Making Your Wedding Accessible

Wedding celebrant in a wheelchair with all of the wedding guests

Have you made accessibility a priority at your wedding? When planning your wedding, most couples I work with will spend hours making sure all the details are just right. Whether it’s the dress, the cake, the flowers or those all-important RSVPs. Yet, one of the biggest oversights that I see in weddings is accessibility. Regardless of where you are planning to get married, it’s important to consider the needs of your guests and whether they can easily partake in the celebrations without missing anything.

Don’t let accessibility be an afterthought in your wedding planning journey. Older guests, people with disabilities and parents with prams will all need to easily move between the ceremony and reception locations. Here are some tips on how to make your big day more inclusive so that everyone can enjoy watching you marry the love of your life.

Things to consider before the wedding:

Don’t make assumptions.

Even if no one on your guest list has accessibility needs today, circumstances could change in the lead up to the wedding. For example, someone might have a baby a few weeks before your wedding. In order to avoid anyone feeling awkward or unwelcome, it is best practice to have an accessibility plan ready to go.

Be upfront and ask your guests what they need.

Don’t be embarrassed to ask your guests directly what they need. You can include a question on your RSVP form for your friends and family to identify if they need priority parking or wheelchair access. Someone living with chronic fatigue might prefer to have a seat reserved for them near the back. Someone who is vision- or hearing-impaired might prefer to be seated near a speaker.

You could include a note on your invitation that says something along the lines of:

“We are so excited to host you at our wedding. As a beloved guest, it is our priority to make you feel as comfortable as possible. If you have any special requirements or requests, please contact us immediately so that we can accommodate you.”

Wedding Accessibility Checklist:

Wheelchairs:

This is important if you are planning on getting married somewhere “off the beaten track”. Whether it’s on a beach, or in the middle of the woods, the rough ground will make it hard for some people to walk to the designated ceremony location. Consider hiring a couple of wheelchairs and asking some close friends to chauffer anyone who may need it.

For a beach wedding, many local councils in Australia have the option of hiring beach-specific wheelchairs. They enable people to push themselves smoothly through sand and are relatively water-resistant. Ask your surf life-saving club or council service desk for more information about how to hire beach wheelchairs for your wedding day.

Ramps:

Ramp access isn’t only helpful for wheelchair and pram users. They are also helpful for people who need assistance walking up and down steps.

Most wedding venues will already have ramp access (as a legal requirement in Australia), however, if you choose to get married on private property or somewhere a little older, you may need to get creative. Search online for ramp-hire, or create your own with some sturdy planks from Bunnings.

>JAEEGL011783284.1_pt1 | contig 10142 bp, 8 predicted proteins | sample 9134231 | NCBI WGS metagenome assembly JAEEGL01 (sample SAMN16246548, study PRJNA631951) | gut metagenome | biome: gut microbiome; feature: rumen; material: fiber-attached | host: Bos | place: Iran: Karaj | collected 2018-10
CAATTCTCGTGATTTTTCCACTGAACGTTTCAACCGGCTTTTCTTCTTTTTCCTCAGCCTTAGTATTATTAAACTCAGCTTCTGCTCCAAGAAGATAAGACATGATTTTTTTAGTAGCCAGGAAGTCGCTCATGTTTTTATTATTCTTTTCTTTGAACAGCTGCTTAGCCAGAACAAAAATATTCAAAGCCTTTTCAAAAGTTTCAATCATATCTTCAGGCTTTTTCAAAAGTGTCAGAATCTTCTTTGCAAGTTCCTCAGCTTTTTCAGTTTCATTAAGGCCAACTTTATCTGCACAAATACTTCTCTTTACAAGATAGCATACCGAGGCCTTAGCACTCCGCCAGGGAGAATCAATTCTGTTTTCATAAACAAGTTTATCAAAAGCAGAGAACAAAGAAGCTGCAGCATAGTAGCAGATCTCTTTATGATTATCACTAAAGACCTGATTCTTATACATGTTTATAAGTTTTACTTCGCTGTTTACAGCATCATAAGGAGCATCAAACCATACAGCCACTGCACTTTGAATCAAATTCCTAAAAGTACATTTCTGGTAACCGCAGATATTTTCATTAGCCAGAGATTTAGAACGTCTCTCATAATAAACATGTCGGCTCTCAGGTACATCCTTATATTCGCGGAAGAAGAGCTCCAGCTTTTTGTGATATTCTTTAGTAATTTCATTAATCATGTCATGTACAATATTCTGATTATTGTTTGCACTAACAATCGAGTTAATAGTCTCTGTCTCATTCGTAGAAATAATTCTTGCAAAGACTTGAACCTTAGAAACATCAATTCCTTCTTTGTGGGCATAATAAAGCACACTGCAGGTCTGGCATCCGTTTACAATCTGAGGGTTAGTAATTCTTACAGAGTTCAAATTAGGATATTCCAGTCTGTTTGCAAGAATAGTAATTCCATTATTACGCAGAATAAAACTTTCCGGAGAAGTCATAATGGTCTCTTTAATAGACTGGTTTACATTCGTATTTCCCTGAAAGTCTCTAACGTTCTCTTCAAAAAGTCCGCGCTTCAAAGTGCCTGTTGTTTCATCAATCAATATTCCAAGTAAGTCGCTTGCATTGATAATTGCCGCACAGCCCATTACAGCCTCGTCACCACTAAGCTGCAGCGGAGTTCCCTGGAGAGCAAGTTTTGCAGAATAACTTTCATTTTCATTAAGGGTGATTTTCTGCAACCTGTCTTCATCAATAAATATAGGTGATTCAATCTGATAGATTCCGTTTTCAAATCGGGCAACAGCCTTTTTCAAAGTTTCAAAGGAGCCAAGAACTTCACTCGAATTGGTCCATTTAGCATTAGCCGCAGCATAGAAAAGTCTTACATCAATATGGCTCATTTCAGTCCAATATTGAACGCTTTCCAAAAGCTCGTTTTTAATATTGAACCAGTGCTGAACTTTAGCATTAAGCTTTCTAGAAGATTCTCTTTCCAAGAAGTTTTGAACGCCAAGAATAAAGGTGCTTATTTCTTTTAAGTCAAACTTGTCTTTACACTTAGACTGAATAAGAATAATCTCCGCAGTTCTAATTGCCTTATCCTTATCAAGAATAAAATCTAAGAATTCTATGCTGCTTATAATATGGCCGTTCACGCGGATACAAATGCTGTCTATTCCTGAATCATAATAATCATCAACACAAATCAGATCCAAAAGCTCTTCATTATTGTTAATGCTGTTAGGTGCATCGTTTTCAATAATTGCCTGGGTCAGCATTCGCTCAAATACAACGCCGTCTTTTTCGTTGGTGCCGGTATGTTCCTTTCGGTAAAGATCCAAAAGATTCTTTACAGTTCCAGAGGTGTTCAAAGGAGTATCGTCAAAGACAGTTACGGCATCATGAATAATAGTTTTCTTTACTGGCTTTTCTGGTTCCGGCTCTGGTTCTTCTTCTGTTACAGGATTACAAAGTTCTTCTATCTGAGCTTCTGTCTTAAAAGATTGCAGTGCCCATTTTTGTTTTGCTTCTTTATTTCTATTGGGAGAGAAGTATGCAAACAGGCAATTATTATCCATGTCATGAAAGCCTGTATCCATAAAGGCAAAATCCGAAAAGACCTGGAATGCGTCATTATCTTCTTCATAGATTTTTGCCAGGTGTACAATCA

PA and Speakers:

No matter where you are getting married, having a PA system should not be considered a nice-to-have. It’s a must-have. Using a PA system will ensure all of your guests are able to hear what is happening during the ceremony, especially if there’s a lot of noise outside like wind or waves. A great PA system can go a long way to help people enjoy your special day.

Sun and heat mitigation:

Aussie sun hits different. If you’re wedding falls on a particularly sunny day, provide your guests with ample sun protection in the form of umbrellas, sunscreen and shaded seating areas. Keep cold water close by, and ask your celebrant to invite people to help themselves at any point. By doing these things, you’re not only saving your guests from having to squint their eyes in the sun (which doesn’t look great in photos), but you’re saving them from more potentially serious issues such as sunburn or heatstroke.

Provide Transcriptions:

In addition to making sure everything is clear and audible, consider providing your guests with an order of service that includes transcriptions of your readings and vows. This helps people follow along with all of the important parts and is a thoughtful way for you to make sure everyone can participate in the ceremony.

Font accessibility:

Handwriting is a very popular style choice for weddings. However, it can be difficult to read for some. To make it easier for your guests to read things like invitations and nameplates, ask your designer or signwriter if they can provide copies with easy-to-read fonts.

Weddings are beautiful and memorable events, but they can also be challenging and anxiety-inducing for guests with disabilities or mobility impairments. Fortunately, there are many ways to make your venue accessible without too much disruption. From hiring wheelchairs at the beach to providing transcripts of readings aloud, you should have an inclusive experience that’s enjoyable for everyone on your guest list.

Did I miss anything? Let us know in the comments if there are more ways to make a wedding accessible for all guests.

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Henry Paul Photography acknowledges Traditional Owners of Country throughout Australia and recognises the continuing connection to lands, waters and communities. I pay my respect to Aboriginal and Torres Strait Islander cultures, and to Elders both past and present. Aboriginal and Torres Strait Islander peoples should be aware that this website may contain images or names of people who have since passed away.

 

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